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The Making of a Diorama

The Habitat Views video considers ways of looking at dioramas today, and documents the creation of several new displays. Take a look over on our  YouTube channel >

Recreating Nature Indoors

Ever wonder who made the dioramas in our mammal halls? Read all about the artists who created these wonderful scenes. Learn more >

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Mammalogy Contacts

Jim Dines
Collections Manager
(213) 763-3400
jdines@nhm.org

David Janiger
Curatorial Assistant
(213) 763-3369
djaniger@nhm.org

 

Serval

Felis (Leptailurus) serval (Schreber, 1776)

Serval diorama in the African Mammal Hall

Scene:

 Samburu National Reserve, Kenya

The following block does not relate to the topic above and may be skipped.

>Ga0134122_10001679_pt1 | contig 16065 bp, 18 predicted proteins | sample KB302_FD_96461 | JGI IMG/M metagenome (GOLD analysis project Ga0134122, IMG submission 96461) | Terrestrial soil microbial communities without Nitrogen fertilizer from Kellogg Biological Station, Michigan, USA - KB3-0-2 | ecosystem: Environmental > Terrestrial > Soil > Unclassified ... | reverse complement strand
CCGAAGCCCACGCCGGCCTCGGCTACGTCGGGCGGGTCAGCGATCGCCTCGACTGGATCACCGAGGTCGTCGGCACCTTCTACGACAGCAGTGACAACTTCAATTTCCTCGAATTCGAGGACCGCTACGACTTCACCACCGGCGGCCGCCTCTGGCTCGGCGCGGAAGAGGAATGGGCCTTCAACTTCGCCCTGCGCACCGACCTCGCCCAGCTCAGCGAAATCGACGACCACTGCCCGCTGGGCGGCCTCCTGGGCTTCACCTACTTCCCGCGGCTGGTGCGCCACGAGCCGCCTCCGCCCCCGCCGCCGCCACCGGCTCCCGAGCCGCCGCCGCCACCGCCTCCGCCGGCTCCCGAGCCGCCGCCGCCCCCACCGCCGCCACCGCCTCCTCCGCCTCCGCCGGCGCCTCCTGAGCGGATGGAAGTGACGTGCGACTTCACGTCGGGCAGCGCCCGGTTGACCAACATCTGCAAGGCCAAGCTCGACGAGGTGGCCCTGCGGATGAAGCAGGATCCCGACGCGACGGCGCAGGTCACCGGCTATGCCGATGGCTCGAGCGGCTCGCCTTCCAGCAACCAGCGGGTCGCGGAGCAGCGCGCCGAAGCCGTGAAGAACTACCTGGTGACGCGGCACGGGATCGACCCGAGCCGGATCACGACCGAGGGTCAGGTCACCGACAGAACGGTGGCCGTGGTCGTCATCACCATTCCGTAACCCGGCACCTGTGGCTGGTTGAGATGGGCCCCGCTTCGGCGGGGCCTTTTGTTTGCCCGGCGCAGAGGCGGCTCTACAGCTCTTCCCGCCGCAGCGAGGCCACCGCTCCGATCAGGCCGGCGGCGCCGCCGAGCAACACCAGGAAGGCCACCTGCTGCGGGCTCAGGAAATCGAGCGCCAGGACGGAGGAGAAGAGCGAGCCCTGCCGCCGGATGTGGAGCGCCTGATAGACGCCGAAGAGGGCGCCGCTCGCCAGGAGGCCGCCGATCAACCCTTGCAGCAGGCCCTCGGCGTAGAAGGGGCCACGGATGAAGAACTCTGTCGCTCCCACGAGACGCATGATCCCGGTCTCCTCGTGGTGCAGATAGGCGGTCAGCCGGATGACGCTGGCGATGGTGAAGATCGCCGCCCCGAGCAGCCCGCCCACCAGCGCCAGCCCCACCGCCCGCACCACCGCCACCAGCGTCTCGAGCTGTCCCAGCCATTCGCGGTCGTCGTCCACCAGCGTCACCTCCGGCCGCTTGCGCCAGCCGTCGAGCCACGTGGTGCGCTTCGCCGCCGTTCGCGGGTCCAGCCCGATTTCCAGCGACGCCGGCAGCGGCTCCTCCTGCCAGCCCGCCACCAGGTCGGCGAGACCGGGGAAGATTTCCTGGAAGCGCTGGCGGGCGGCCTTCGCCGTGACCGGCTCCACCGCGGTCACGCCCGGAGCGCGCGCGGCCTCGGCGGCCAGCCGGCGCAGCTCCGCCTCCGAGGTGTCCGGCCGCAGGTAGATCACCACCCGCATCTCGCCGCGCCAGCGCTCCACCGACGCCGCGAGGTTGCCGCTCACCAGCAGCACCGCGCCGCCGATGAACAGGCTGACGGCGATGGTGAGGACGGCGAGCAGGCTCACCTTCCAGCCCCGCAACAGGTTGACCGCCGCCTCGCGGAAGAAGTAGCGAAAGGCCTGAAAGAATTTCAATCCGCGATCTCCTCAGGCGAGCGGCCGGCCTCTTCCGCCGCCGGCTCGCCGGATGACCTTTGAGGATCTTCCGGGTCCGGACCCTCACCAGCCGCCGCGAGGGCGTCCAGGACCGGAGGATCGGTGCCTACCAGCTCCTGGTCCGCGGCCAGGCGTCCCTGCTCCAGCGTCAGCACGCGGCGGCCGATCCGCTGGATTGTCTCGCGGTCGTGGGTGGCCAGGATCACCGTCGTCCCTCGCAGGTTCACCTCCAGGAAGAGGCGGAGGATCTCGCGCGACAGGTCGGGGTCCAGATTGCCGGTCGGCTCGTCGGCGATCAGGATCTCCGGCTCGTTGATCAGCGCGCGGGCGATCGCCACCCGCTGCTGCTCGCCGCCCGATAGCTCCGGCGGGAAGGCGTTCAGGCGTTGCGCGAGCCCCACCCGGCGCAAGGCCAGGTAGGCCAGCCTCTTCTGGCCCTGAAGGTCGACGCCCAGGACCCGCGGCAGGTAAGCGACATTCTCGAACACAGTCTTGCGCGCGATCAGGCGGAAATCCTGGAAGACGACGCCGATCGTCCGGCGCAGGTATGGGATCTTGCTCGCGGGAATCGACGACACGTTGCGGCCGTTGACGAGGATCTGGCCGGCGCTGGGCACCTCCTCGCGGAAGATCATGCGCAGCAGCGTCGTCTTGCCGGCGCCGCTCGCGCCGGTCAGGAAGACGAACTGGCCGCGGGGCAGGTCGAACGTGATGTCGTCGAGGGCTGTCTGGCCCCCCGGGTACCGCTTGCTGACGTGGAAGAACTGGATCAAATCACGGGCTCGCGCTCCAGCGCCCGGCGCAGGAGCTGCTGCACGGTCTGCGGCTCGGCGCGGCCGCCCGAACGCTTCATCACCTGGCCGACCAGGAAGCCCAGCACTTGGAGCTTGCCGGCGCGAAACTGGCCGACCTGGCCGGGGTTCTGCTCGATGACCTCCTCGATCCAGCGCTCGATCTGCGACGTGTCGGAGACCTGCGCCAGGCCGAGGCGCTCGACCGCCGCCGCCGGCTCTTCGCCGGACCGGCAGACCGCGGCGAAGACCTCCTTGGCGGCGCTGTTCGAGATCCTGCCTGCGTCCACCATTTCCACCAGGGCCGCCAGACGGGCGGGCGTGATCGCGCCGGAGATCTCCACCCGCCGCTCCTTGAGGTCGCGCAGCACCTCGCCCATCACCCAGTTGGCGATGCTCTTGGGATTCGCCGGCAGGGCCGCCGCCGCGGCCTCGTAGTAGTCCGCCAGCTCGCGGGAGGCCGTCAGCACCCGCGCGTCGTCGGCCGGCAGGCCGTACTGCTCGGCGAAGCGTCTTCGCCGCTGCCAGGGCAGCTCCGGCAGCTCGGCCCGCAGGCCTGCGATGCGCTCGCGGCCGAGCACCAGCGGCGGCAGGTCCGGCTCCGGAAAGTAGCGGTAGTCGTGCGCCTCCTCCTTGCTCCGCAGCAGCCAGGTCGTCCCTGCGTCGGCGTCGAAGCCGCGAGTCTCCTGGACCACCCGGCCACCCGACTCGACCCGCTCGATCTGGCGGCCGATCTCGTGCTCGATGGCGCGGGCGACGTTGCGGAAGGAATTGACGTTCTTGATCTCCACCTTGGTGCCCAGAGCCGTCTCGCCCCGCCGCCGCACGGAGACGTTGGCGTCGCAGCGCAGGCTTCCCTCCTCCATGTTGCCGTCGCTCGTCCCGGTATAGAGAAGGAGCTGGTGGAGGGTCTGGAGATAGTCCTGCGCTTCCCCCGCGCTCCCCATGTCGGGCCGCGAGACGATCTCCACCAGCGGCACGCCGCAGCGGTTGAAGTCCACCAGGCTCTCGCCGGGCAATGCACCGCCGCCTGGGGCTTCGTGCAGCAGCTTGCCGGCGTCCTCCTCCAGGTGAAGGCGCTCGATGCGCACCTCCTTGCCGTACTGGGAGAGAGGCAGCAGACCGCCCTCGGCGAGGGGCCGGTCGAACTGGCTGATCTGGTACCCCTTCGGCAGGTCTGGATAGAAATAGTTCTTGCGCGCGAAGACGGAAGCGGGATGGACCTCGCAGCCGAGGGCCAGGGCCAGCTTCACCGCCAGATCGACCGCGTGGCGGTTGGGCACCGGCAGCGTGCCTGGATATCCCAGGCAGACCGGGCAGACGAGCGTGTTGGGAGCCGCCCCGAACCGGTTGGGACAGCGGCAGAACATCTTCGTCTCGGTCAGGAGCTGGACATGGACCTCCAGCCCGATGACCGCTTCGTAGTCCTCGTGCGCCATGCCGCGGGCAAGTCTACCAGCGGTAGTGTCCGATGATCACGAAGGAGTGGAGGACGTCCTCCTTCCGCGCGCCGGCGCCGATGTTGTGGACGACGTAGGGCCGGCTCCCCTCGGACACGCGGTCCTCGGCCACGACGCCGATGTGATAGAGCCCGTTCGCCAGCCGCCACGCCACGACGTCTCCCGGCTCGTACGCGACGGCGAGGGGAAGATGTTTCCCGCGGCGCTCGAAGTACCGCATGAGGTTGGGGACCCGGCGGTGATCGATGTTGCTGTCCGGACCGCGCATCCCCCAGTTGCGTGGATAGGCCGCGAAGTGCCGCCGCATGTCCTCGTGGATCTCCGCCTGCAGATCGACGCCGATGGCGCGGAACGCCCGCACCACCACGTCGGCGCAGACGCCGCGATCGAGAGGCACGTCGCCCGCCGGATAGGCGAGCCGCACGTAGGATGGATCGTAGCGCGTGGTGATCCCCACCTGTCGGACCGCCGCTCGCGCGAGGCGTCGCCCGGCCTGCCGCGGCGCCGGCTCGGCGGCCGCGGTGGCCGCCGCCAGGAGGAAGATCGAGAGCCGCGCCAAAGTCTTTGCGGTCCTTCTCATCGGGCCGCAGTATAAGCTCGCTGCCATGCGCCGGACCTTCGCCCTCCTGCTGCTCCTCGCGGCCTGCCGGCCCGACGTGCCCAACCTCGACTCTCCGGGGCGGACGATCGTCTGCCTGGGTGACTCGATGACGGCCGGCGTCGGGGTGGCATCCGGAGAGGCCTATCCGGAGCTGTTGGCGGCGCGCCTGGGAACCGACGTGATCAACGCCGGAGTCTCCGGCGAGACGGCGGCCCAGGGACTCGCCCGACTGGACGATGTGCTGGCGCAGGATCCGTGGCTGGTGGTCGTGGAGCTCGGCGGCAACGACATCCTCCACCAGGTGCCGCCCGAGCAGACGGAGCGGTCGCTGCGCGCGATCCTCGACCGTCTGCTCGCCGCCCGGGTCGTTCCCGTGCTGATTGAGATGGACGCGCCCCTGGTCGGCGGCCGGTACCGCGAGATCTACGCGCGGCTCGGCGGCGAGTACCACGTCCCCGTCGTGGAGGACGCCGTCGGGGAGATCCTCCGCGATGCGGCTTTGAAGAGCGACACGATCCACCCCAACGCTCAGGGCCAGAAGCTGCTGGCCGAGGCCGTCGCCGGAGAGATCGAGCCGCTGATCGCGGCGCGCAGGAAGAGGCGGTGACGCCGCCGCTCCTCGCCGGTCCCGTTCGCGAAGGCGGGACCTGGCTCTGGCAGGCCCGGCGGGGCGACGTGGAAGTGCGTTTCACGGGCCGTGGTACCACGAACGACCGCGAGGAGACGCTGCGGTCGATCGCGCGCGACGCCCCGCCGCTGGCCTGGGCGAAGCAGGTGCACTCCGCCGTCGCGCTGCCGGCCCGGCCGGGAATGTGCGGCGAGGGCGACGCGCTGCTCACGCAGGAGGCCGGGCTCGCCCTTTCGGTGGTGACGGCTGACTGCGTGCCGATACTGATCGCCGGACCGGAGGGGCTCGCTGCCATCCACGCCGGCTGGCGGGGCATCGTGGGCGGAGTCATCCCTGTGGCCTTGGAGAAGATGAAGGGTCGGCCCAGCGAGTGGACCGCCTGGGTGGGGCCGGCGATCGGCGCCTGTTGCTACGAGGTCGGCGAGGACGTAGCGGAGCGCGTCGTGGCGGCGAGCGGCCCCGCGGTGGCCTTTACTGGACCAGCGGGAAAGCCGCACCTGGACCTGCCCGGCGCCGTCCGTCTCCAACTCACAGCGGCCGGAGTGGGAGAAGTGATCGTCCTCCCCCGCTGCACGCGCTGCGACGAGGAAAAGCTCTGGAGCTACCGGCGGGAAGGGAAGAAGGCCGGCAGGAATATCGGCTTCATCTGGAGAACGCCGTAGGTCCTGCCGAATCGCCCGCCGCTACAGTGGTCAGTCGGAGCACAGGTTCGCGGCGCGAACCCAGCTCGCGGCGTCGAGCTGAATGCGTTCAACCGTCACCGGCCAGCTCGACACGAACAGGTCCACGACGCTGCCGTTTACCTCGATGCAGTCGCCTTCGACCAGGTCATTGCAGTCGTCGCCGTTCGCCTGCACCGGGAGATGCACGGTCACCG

Sponsor:

 William J. Cheney

Background artist:

 Duncan Alanson Spencer

The serval is a specialized hunter and has very acute hearing  to help pinpoint its small prey.  Its long legs also let the serval see over the tall savannah grasses to detect signs of movement of potential prey.

Servals have been extensively hunted for their fur. They are still common in West and East Africa but are now extinct in southernmost Africa and very rare north of the Sahara.

Male servals have been bred to domestic cats to produce the Savanna Cat breed. Servals have also been bred with caracals (their nearest relatives) to produce servicals and caravels.


Biological Information

Range map for the serval

Range:

Sub-Saharan Africa except Congo Basin and southern tip of Africa.

Habitat:

Open savannas to high mountain meadows.

Status:

Declining in areas of dense settlement.

Diet:

Carnivorous: small antelopes, hares, lizards, rodents, birds.

Further information about this species may be found on the Animal Diversity Web page for serval.